“The world isn’t run by weapons anymore, or energy, or money…. It’s run by ones and zeros, little bits of data. It’s all just electrons…. There’s a war out there, old friend, a world war. And it’s not about who’s got the most bullets. It’s about the information: what we see and hear, how we work, what we think. It’s all about the information,” said Ben Kingsley in the 1992 movie Sneakers.
This quote and the 1983 movie WarGames both shed light on the how the digital era would evolve. Cyber warfare wasn’t just a dangerous possibility; it was what was on the horizon. This month, to gain an interesting perspective on the history of cyber warfare and how the U.S. government responded to this new threat, we read Dark Territory: The Secret History of Cyber War by Fred Kaplan.
The scary beginnings of cyber security awareness
Cyber security hasn’t always been on Presidents’ radars. In fact, the first U.S. President who questioned the security of the government’s network was Ronald Reagan. It all started on June 4, 1983, when the president sat down to watch the movie WarGames starring Matthew Broderick. While bits of the movie seemed far-fetched, President Reagan kept thinking about its plausibility.
He brought it up to Congress on June 8, and General John Vessey said he would look into it. A week later, he came back to the President and said, “It is much worse than you think.” Scary to think it took a movie to raise the question of the security of confidential government documents, and since then cyber security has only become a bigger problem.
One significant example the book points to happened on February 3, 1998. A hacker infiltrated the government system through Andrews Air Force Base, using a well-known UNIX vulnerability Sun Solaris 2.4. For the next four days, the government tracked the hacker’s activity and watched as he moved from network to network by creating backdoors and installing a “packet sniffer” that collected usernames and passwords. The hacker’s path was traced to the Emirnet, an internet provider in the United Arab Emirates, which caused the government to panic.
Four days later, the attack was traced back to two 16-year-old boys in San Francisco and a known 18-year-old hacker named Ehud Tenenbaum. While they were only hacking into the government’s system as a game to see who could get into the Pentagon first, the hack showed the government that security measures needed to be tightened. If a handful of boys in the United States could enter the network, other countries could, too.
Cyber warfare isn’t just about protecting confidential information and government plans, though. It’s also about seeing what intelligence you can gather, which includes creating and exploiting known vulnerabilities to enter other countries’ networks.
Kaplan’s book points to Stuxnet, a 650,000 line computer worm designed by the government to do just that. This piece of malware was sophisticated enough to get into a network and “swipe files, monitor key strokes and screens, turn on the machine’s microphone to record conversations nearby, turn on its Bluetooth function to steal data from most smartphones within 20 meters, among other tricks,” the book states. This cyber weapon was developed under President George W. Bush, and the plan was carried out to learn more about the Iranians when President Obama took office. The worm worked, but in 2010 it spread out of the network and was discovered—and given the name Stuxnet. This sophisticated piece of code shows that while the government can use technology as a way to gain intelligence, if it is detected and gets out of control, it can have adverse effects.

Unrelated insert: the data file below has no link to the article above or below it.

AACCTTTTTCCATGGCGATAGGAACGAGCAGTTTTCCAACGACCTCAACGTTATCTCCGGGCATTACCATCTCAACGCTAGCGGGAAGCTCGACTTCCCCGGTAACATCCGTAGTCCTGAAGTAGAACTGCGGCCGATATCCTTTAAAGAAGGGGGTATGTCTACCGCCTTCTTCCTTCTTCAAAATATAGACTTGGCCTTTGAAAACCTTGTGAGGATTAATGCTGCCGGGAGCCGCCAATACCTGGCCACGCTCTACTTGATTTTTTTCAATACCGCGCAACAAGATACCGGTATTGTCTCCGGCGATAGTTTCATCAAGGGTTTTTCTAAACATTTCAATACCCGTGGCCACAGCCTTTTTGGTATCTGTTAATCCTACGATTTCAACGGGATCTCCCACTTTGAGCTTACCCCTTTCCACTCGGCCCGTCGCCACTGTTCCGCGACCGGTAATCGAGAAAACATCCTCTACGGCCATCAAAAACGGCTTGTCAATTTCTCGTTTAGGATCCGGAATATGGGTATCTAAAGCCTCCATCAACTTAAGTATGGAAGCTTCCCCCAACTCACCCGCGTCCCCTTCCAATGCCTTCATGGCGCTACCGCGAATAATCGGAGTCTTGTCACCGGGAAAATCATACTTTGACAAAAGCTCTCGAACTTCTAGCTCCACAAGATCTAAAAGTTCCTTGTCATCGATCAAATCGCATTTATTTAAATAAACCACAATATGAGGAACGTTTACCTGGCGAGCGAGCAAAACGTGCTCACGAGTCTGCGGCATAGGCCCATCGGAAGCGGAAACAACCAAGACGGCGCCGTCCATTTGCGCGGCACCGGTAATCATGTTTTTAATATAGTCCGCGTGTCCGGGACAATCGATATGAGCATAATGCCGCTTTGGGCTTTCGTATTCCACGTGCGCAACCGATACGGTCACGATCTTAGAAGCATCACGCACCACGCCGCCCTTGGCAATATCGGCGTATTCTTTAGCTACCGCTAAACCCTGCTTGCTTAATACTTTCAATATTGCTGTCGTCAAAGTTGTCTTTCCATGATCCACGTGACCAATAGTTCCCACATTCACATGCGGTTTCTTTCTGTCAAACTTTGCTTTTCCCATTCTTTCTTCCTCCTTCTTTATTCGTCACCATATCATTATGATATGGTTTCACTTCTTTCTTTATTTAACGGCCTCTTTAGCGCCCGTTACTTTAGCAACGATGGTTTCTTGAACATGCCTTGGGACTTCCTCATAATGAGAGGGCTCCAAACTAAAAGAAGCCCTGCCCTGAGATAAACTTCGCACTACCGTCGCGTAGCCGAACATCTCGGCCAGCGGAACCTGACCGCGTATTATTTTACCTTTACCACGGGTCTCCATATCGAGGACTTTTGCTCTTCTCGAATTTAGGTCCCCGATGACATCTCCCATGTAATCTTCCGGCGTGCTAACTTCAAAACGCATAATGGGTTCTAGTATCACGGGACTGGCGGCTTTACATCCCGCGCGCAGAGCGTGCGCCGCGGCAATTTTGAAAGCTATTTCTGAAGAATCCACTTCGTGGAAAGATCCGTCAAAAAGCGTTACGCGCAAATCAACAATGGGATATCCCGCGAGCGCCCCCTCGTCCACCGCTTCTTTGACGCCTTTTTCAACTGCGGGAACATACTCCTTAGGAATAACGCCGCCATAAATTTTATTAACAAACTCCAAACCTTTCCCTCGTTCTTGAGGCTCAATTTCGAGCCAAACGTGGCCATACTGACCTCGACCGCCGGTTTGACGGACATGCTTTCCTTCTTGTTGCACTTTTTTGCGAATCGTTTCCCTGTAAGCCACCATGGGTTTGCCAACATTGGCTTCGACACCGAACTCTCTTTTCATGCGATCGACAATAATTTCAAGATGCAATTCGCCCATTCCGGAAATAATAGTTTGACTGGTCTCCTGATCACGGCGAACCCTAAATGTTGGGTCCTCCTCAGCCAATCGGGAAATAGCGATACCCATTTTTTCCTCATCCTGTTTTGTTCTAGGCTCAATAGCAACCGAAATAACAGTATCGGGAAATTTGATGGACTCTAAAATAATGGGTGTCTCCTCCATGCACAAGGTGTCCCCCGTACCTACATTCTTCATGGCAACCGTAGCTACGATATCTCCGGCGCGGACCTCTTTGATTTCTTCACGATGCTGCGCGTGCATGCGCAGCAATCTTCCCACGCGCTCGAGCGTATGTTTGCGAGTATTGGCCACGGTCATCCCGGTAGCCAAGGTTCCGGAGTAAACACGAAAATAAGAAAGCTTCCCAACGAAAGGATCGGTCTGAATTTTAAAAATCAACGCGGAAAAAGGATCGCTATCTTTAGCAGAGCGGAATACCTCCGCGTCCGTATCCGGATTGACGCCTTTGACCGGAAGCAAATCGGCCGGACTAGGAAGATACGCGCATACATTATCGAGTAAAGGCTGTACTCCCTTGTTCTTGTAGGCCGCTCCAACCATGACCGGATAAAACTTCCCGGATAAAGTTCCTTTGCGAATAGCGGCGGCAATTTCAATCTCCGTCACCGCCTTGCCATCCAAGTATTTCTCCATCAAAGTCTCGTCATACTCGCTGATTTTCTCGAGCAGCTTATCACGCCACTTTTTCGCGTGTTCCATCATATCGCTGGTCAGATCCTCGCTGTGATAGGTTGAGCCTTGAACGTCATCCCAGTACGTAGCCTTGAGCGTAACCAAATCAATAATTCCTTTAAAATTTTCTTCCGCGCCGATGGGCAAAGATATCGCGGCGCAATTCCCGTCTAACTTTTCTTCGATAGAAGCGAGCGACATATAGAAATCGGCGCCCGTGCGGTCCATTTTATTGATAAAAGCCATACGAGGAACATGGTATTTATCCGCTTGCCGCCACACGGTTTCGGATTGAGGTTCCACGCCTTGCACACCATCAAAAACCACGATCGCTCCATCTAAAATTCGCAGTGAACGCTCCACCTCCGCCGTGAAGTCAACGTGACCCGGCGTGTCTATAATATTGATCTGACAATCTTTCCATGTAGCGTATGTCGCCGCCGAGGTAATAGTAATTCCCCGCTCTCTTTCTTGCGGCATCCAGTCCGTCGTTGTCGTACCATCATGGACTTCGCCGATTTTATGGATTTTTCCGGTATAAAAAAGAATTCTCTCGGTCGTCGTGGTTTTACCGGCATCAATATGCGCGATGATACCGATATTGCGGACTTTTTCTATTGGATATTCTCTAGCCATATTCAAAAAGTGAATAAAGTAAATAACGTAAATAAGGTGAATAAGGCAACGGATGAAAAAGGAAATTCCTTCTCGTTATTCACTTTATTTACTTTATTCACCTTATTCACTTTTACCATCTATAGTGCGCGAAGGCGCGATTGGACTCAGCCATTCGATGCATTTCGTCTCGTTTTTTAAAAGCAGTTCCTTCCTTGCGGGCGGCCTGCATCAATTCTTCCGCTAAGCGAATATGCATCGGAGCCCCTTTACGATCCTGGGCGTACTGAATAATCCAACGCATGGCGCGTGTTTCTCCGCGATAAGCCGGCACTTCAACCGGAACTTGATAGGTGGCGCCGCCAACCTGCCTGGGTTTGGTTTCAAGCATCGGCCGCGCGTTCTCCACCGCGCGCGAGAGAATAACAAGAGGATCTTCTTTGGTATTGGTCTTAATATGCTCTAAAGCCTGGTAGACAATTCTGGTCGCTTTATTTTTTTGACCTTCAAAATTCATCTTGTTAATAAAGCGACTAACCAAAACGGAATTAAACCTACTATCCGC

What this means for MSPs
While you may not have clients in the government sector, it is important to know how your clients’ industries are affected by cybercrime and what you can do to prevent it. As an MSP, encourage your SMB clients to follow best practices to keep their data safe. In addition, make sure your clients are doing these three things:
- Use strong passwords. Always change or have clients change default passwords for any device that has access to a network. This includes firewalls, IoT devices, computers, administrator passwords, and more. Often, these passwords can be easily Googled, which can give hackers an easy way into a network.
- Have someone monitor their network in real-time. If you don’t currently offer this service to your clients, partner with someone who does. When a hacker finds a backdoor into a network, the sooner it is detected, the better chance you have of preventing data loss. Monitoring in real-time can help you stop a hacker in their tracks.
- Encourage clients to adopt a multilayered security strategy. An email spam filter and a basic firewall aren’t enough anymore. Instead, encourage your clients to adopt a robust multilayered approach to security. This could include solutions that detect Advanced Persistent Threats (APT), zero-day attacks, malware, phishing scams, and more.
While cyber security and cyber warfare have come a long way, there are still attacks and threats that have yet to strike. As Fred Kaplan writes, “We are all wandering in dark territory, more of us only recently, and even now dimly, aware of it.”
The Secret History of Cyber War
By Fred Kaplan
342 pages. Simon & Schuster Inc. $11.55.
Have suggestions for what we should read next? Tell us which book we should read next on our MSP bookshelf.
Photo: Gorodenkoff / Shutterstock.